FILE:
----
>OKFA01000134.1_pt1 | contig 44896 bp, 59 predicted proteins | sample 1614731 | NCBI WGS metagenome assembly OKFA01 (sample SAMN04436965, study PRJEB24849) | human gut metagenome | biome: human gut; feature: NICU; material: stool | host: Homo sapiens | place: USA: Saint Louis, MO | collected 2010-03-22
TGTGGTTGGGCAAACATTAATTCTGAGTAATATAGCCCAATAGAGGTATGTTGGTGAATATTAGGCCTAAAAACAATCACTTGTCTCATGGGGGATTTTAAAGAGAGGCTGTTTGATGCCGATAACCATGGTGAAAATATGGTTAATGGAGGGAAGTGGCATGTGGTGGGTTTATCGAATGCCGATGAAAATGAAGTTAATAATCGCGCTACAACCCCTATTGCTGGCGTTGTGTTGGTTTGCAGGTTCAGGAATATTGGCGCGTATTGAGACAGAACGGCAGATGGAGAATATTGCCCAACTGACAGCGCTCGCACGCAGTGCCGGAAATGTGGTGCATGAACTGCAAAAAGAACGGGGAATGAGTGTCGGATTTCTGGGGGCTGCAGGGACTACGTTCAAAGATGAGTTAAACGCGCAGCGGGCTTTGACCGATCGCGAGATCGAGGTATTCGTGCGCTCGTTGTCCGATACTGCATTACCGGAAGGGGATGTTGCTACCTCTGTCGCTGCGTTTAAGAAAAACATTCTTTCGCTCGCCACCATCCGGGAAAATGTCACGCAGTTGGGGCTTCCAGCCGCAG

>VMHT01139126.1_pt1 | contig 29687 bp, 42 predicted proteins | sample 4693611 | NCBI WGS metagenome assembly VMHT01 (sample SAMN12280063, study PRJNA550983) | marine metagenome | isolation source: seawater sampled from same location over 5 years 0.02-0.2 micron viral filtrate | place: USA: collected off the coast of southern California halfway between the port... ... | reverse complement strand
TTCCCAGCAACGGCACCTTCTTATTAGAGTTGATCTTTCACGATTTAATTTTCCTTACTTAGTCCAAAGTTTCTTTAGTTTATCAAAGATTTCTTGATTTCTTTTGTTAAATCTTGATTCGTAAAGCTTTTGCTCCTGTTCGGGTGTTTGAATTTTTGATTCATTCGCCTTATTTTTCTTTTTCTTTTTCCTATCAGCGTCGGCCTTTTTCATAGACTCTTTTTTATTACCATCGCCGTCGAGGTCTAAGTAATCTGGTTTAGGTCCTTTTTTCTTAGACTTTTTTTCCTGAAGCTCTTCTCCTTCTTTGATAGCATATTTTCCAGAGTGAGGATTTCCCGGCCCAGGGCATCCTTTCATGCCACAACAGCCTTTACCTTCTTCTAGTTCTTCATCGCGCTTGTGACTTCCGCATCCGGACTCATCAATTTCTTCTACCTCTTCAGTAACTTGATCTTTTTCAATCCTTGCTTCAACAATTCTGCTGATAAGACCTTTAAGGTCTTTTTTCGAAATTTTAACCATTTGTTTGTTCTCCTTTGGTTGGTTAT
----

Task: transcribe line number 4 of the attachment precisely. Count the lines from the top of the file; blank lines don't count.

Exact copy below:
TTCCCAGCAACGGCACCTTCTTATTAGAGTTGATCTTTCACGATTTAATTTTCCTTACTTAGTCCAAAGTTTCTTTAGTTTATCAAAGATTTCTTGATTTCTTTTGTTAAATCTTGATTCGTAAAGCTTTTGCTCCTGTTCGGGTGTTTGAATTTTTGATTCATTCGCCTTATTTTTCTTTTTCTTTTTCCTATCAGCGTCGGCCTTTTTCATAGACTCTTTTTTATTACCATCGCCGTCGAGGTCTAAGTAATCTGGTTTAGGTCCTTTTTTCTTAGACTTTTTTTCCTGAAGCTCTTCTCCTTCTTTGATAGCATATTTTCCAGAGTGAGGATTTCCCGGCCCAGGGCATCCTTTCATGCCACAACAGCCTTTACCTTCTTCTAGTTCTTCATCGCGCTTGTGACTTCCGCATCCGGACTCATCAATTTCTTCTACCTCTTCAGTAACTTGATCTTTTTCAATCCTTGCTTCAACAATTCTGCTGATAAGACCTTTAAGGTCTTTTTTCGAAATTTTAACCATTTGTTTGTTCTCCTTTGGTTGGTTAT